Pixar Celebrates 31st Anniversary

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“I never look back, darling. It distracts from the now.” – Edna Mode, The Incredibles

 
While that may be the mantra of Pixar’s fabulous Edna Mode, just for today, it may be acceptable to take a little peek back. Yesterday, the creative powerhouse that produced such hits as Finding Nemo, Monsters Inc., and of course the Toy Story franchise, celebrated its 31st anniversary. Pixar consistently amazes with their ability to turn out stories that captivate and improve upon the technology that make them all possible. While it may be known for creating the first full length computer animated film and several others after that, many do not know much about Pixar before Toy Story’s 1995 release.
 
The story of Pixar’s beginning is one of passion, technology, and trusting your gut. Pixar began as a technology company. The original team was formed in February of 1986 from a team of 40 people that were previously a computer graphics R&D department for Lucasfilm. This passionate team, along with Pixar’s President Ed Catmull, set out to improve and even create the technology that would help them realize their dream of a fully computer animated feature film. In that same year, John Lasseter, one fraction of Pixar’s “Brain Trust” and current Chief Creative Officer of Disney and Pixar Animation, took his short film Luxo Jr. to the computer graphics conference, SIGGRAPH. He wowed audiences with the ability to make a faceless desk lamp named Luxo Jr. display emotions through movement alone. Lasseter has shared that after its premiere, someone approached him to discuss the short film. He was shocked to realize that although they were at a computer graphics conference, the question was not about the tech used to create the short, but about how the title character was feeling in the short. This interaction served as a reassurance of what Lasseter and the team at Pixar had dreamed this type of animation could become: a viable art form where new advances in technology could serve the storytelling while gracefully taking the backseat and allowing the story to shine. They continued to create new short films, expanding the technology further, and inching closer to the full-length film they desired. Interestingly, the little lamp would become a widely identifiable icon representative of the company, hopping in to replace the “I” in the Pixar logo in the animated snippet before each of their films.
 
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Although they are lauded for being the first to create a film completely with computer animation (and a hugely successful one at that), it did not happen without complications. Pixar began to gain steam and entered into a contract agreement with Disney. Per the contract, Pixar would make three computer animated films in partnership with the animation giant. Reminiscent of the resistance Walt Disney faced as he was creating Snow White, that there was no way an audience would sit through a feature length animated film, was the line of criticism from Disney in the early days of creating Toy Story that said Pixar needed to make sure it was gritty enough to keep adults interested while following their time-tested formula for creating successful animated movies. This formula consisted largely of components such as breaking out into song, having a fairy tale type love story, and a cut and dry villain; all things that the original Pixar story team had previously decided they did not want in their movie. Pixar took these notes from Disney and attempted to implement them. However, they discovered that by trying to make Toy Story edgier, the character of Woody had become astonishingly insufferable and altogether unlikeable.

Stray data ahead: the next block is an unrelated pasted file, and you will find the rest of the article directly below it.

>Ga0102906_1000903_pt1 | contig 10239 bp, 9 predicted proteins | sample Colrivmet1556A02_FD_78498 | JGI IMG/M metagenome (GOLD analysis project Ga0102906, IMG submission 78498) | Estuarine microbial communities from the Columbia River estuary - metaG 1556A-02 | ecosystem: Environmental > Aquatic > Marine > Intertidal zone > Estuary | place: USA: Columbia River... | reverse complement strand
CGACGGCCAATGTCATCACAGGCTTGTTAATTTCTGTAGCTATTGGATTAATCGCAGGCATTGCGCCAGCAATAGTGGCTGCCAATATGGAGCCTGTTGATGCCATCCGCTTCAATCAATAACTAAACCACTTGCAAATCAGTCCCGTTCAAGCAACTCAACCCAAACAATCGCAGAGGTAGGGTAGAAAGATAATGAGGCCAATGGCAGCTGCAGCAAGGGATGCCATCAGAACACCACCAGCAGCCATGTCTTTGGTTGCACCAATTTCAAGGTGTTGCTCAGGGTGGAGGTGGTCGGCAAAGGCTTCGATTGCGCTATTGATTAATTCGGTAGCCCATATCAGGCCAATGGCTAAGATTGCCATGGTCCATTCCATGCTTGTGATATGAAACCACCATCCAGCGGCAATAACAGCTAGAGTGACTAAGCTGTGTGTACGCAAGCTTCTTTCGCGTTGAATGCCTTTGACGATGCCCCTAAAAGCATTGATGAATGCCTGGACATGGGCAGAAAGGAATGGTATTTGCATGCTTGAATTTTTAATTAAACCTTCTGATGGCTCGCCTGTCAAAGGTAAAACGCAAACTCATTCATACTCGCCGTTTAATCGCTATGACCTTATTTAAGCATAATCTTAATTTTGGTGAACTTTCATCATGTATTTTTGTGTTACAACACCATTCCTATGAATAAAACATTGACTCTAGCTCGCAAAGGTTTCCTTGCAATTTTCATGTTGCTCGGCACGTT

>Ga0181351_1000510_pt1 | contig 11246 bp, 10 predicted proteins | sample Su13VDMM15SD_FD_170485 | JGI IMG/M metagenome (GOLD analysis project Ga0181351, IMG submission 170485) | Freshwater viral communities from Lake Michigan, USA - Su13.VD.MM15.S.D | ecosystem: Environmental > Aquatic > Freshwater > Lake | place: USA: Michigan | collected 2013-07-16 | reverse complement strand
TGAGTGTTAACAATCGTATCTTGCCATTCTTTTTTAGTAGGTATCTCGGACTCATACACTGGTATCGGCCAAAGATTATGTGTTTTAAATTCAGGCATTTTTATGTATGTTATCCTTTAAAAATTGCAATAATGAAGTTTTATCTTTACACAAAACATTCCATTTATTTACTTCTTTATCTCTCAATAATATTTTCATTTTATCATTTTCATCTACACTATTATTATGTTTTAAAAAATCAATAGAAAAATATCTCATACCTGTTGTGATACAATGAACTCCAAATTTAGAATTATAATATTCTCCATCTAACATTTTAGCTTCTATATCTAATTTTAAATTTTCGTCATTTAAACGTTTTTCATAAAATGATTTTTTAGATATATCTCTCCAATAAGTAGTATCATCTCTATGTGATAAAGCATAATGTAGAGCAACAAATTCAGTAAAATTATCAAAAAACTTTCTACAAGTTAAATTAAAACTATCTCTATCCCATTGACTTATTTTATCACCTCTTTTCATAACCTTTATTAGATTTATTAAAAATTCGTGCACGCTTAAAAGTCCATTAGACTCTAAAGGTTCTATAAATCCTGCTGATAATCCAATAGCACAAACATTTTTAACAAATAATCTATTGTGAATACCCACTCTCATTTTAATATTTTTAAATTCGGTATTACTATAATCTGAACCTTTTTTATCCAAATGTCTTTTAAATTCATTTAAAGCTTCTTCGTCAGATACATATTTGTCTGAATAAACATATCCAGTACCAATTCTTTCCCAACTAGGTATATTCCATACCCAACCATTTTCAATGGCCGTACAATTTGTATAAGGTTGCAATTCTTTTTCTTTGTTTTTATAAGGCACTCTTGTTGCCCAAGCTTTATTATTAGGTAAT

Understandably, the screening at Disney did not go well. It was clear that something just was not working with the story and the team from Pixar was told that they would need to move the work on the film to the Disney studios where they could be carefully monitored and guided in the right direction. Unhappy with that plan, the creatives from Pixar requested that they be given a bit more time to make some adjustments. Their request granted, they returned to the studio, reworked the story, and made the changes to Woody that turned him back into the loveable, yet flawed character he is today. They discarded the notes on the “formula” and decided they would make the movie they originally intended to make, with no large musical numbers and no love story, but simply focusing on creating a story they would enjoy watching themselves. The next screening at Disney had a much warmer response. By reverting to their original vision and trusting their own creative intuition, the story had finally gotten the heading it required to gain Disney’s approval. The Pixar team was then able to finish realizing their dream of creating a computer animated feature, and in the process, laying a blueprint that the new company would trust and follow in its future creative endeavors.
 
Pixar continues to follow their creative passions and instincts while simultaneously pushing the boundaries of technology to provide its audiences with the best possible experience. Pixar will be releasing two movies this year: the original movie Coco and Cars 3, and with new installments to the Toy Story franchise and a sequel to The Incredibles on the horizon, it will be interesting to see what new adventures Pixar brings to its 31st year and beyond.
 
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